Of the Civil Magistrate.

  1. GOD, the supreme Lord and King of all the world, hath ordained civil magistrates to be under him over the people, for his own glory, and the public good; and, to this end, hath armed them with the power of the sword, for the defence and encouragement of them that are good, and for the punishment of evildoers. [1]


  2. It is lawful for Christians to accept and execute the office of a magistrate, when called thereunto; [2] in the managing whereof, as they ought especially to maintain piety, justice, and peace, according to the wholesome laws of each commonwealth; [3] so, for that end, they may lawfully now under the New Testament, wage war upon just and necessary occasions. [4]


  3. The civil magistrate may not assume to himself administration of the word and sacraments, or the power of the keys of the kingdom of heaven; [5] yet, as the gospel revelation lays indispensable obligations upon all classes of people who are favoured with it, magistrates as such, are bound to execute their respective offices in a subserviency thereunto, administering government on Christian principles, and ruling in the fear of God, according to the directions of his word; as those who shall give an account to the Lord Jesus, whom God hath appointed to be the judge of the world. [6] Hence, magistrates, as such, in a Christian country, are bound to promote the Christian religion, as the most valuable interest of their subjects, by all such means as are not inconsistent with civil rights; and do not imply an interference with the policy of the church, which is the free and independent kingdom of the Redeemer; nor an assumption of dominion over conscience. [7]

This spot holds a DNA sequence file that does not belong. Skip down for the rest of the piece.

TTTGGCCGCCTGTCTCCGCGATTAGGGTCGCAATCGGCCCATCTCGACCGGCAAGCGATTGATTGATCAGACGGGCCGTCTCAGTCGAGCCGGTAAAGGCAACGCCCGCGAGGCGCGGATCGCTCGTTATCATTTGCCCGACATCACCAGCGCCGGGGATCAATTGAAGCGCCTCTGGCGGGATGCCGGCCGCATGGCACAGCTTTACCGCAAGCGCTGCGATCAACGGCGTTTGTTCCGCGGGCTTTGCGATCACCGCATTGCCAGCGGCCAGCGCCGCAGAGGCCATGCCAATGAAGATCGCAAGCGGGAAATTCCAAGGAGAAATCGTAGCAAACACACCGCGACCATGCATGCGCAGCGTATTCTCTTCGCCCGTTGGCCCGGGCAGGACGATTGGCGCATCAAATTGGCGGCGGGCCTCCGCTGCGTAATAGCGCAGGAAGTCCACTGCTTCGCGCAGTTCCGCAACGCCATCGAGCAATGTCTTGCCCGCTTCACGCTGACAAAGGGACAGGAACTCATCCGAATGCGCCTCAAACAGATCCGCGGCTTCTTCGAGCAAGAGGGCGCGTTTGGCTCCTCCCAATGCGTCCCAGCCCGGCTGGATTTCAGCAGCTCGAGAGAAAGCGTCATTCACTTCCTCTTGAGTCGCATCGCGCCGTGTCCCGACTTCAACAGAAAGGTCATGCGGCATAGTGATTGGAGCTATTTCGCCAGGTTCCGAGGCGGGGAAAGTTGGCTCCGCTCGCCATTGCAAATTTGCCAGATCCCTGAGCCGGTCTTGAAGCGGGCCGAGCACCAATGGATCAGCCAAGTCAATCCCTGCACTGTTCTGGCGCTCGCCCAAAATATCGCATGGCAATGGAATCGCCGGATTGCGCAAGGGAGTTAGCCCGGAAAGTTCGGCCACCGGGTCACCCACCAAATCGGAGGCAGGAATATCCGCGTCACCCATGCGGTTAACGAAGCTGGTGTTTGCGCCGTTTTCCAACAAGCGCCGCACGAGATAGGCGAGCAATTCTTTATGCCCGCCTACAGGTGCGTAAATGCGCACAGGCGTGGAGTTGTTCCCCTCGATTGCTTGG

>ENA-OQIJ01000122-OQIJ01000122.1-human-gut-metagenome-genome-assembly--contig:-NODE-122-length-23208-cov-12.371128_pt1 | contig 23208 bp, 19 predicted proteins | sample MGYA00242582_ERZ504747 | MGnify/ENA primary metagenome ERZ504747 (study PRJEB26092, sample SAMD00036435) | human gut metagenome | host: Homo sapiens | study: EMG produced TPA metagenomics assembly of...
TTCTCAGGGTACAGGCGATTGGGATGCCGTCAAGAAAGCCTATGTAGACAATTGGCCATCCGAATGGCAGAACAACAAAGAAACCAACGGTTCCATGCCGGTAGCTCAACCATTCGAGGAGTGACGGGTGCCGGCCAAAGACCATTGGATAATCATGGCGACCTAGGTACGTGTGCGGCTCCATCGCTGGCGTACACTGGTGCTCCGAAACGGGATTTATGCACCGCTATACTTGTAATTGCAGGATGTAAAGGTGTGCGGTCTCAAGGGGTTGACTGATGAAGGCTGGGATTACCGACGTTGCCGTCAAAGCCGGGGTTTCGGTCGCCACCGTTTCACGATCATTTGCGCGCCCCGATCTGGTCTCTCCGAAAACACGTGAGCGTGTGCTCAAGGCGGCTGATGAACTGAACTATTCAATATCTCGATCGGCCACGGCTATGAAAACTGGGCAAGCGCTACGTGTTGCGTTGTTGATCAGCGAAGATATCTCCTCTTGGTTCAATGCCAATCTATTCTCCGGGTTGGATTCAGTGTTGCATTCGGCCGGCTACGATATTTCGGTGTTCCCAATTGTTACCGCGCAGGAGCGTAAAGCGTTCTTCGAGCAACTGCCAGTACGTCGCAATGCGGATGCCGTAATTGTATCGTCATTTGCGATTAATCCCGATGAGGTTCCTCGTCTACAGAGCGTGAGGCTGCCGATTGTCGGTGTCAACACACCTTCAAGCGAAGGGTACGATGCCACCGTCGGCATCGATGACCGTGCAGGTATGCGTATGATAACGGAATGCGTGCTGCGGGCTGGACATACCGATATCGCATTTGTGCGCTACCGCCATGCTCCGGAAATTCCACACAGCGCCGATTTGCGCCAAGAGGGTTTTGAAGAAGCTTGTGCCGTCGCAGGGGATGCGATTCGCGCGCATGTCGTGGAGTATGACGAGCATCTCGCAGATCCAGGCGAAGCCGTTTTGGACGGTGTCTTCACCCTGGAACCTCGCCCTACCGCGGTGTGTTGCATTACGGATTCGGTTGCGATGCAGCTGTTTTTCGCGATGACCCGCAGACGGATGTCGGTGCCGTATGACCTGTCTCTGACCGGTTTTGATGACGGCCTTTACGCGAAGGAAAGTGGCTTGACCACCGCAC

4. It is the duty of people to pray for magistrates, [8] to honour their persons, [9] to pay them tribute and other dues, [10] to obey their lawful commands, and to be subject to their authority for conscience' sake. [11] Infidelity, or difference in religion, doth not make void the magistrate's just and legal authority, nor free the people from their due obedience to him: [12] from which ecclesiastical persons are not exempted; [13] much less hath the Pope any power or jurisdiction over them in their dominions, or over any of their people and least of all to deprive them of their dominions or lives, if he shall judge them to be heretics, or upon any other pretence whatsoever. [14]

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